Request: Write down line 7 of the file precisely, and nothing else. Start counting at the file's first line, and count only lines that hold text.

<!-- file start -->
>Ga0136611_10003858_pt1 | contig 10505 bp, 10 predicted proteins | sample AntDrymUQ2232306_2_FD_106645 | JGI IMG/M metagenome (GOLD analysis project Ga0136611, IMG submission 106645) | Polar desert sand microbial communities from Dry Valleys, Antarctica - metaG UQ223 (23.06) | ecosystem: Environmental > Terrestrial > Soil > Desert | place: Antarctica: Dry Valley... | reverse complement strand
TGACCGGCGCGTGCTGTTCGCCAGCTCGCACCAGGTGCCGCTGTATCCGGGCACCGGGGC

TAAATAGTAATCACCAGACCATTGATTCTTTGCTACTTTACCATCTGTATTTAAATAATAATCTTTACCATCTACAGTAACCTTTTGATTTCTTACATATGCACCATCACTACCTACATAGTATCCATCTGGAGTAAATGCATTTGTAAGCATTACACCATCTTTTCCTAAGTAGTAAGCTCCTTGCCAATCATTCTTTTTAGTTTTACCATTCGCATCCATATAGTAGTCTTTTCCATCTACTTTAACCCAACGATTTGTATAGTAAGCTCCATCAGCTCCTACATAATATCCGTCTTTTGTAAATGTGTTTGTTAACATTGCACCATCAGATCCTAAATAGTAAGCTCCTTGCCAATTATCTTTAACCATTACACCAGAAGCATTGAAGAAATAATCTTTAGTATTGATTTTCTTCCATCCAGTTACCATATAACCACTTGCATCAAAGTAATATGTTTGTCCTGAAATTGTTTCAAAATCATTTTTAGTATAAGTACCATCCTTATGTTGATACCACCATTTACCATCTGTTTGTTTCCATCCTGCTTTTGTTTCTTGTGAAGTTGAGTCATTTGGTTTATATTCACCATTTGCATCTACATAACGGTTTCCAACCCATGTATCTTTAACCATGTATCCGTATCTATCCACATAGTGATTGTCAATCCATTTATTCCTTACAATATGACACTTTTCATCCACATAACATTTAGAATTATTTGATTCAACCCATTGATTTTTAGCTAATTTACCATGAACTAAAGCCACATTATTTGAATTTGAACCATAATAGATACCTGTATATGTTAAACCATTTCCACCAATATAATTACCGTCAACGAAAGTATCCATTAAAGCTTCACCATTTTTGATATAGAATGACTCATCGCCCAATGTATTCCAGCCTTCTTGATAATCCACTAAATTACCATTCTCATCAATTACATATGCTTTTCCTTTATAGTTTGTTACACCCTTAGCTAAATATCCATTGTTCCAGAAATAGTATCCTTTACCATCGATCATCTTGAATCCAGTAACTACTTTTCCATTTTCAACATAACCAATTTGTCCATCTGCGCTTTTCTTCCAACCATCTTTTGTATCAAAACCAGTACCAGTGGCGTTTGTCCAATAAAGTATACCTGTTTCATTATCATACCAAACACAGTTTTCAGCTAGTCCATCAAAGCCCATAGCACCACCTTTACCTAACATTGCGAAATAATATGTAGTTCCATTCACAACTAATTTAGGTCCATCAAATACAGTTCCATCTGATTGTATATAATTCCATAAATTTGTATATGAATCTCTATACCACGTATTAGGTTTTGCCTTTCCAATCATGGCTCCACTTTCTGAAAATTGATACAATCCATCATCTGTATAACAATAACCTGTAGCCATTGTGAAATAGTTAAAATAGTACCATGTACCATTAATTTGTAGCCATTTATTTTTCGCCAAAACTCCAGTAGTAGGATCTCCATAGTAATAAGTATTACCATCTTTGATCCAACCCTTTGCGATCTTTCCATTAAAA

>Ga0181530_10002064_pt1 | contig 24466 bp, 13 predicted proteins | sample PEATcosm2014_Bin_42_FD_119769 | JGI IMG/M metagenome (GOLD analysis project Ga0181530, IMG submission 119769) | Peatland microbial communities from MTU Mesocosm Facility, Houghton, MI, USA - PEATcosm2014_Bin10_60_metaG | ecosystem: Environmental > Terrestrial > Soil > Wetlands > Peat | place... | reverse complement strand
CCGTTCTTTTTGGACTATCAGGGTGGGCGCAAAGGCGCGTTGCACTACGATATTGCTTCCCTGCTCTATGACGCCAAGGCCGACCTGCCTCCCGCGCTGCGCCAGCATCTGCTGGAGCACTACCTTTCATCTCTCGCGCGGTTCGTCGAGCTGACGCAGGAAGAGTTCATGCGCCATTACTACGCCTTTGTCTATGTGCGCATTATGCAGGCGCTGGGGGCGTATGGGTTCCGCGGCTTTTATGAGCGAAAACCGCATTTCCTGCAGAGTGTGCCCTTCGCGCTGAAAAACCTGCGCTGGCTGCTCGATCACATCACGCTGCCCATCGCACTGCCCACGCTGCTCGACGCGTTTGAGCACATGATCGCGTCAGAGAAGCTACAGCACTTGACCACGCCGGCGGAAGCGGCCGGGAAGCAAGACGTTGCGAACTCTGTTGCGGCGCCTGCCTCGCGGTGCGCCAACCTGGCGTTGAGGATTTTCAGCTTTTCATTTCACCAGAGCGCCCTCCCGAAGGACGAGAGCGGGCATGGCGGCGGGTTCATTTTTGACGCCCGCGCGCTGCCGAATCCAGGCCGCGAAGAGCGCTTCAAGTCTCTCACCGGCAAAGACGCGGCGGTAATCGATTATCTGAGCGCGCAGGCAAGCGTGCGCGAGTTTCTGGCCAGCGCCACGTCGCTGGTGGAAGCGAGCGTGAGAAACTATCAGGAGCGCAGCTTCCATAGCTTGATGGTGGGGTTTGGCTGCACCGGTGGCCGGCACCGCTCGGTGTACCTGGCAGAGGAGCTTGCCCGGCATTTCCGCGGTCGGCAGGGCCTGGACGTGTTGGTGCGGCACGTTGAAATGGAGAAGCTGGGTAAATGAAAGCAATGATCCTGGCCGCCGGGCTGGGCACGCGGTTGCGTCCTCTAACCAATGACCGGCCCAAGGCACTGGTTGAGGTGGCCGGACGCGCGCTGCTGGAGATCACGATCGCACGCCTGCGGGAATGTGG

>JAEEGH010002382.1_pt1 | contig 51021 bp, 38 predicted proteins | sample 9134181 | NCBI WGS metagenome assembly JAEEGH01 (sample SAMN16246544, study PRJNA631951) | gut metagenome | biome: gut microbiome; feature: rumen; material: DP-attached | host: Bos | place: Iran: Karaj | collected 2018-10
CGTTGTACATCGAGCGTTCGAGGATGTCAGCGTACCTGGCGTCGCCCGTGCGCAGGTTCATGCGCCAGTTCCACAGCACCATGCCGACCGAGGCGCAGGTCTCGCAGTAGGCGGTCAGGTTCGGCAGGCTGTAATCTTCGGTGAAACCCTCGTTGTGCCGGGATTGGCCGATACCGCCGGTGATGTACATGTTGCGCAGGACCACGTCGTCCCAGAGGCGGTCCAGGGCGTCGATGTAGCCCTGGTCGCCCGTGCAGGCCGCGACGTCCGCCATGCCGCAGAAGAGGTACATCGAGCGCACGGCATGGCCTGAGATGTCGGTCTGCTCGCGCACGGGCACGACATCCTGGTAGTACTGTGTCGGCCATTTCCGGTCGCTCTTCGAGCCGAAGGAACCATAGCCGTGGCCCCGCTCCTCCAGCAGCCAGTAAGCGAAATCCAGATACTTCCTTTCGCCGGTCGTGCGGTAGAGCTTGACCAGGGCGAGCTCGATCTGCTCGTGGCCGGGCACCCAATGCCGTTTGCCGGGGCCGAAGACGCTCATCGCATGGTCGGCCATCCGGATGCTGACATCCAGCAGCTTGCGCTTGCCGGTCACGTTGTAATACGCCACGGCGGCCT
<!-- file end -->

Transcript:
CGTTGTACATCGAGCGTTCGAGGATGTCAGCGTACCTGGCGTCGCCCGTGCGCAGGTTCATGCGCCAGTTCCACAGCACCATGCCGACCGAGGCGCAGGTCTCGCAGTAGGCGGTCAGGTTCGGCAGGCTGTAATCTTCGGTGAAACCCTCGTTGTGCCGGGATTGGCCGATACCGCCGGTGATGTACATGTTGCGCAGGACCACGTCGTCCCAGAGGCGGTCCAGGGCGTCGATGTAGCCCTGGTCGCCCGTGCAGGCCGCGACGTCCGCCATGCCGCAGAAGAGGTACATCGAGCGCACGGCATGGCCTGAGATGTCGGTCTGCTCGCGCACGGGCACGACATCCTGGTAGTACTGTGTCGGCCATTTCCGGTCGCTCTTCGAGCCGAAGGAACCATAGCCGTGGCCCCGCTCCTCCAGCAGCCAGTAAGCGAAATCCAGATACTTCCTTTCGCCGGTCGTGCGGTAGAGCTTGACCAGGGCGAGCTCGATCTGCTCGTGGCCGGGCACCCAATGCCGTTTGCCGGGGCCGAAGACGCTCATCGCATGGTCGGCCATCCGGATGCTGACATCCAGCAGCTTGCGCTTGCCGGTCACGTTGTAATACGCCACGGCGGCCT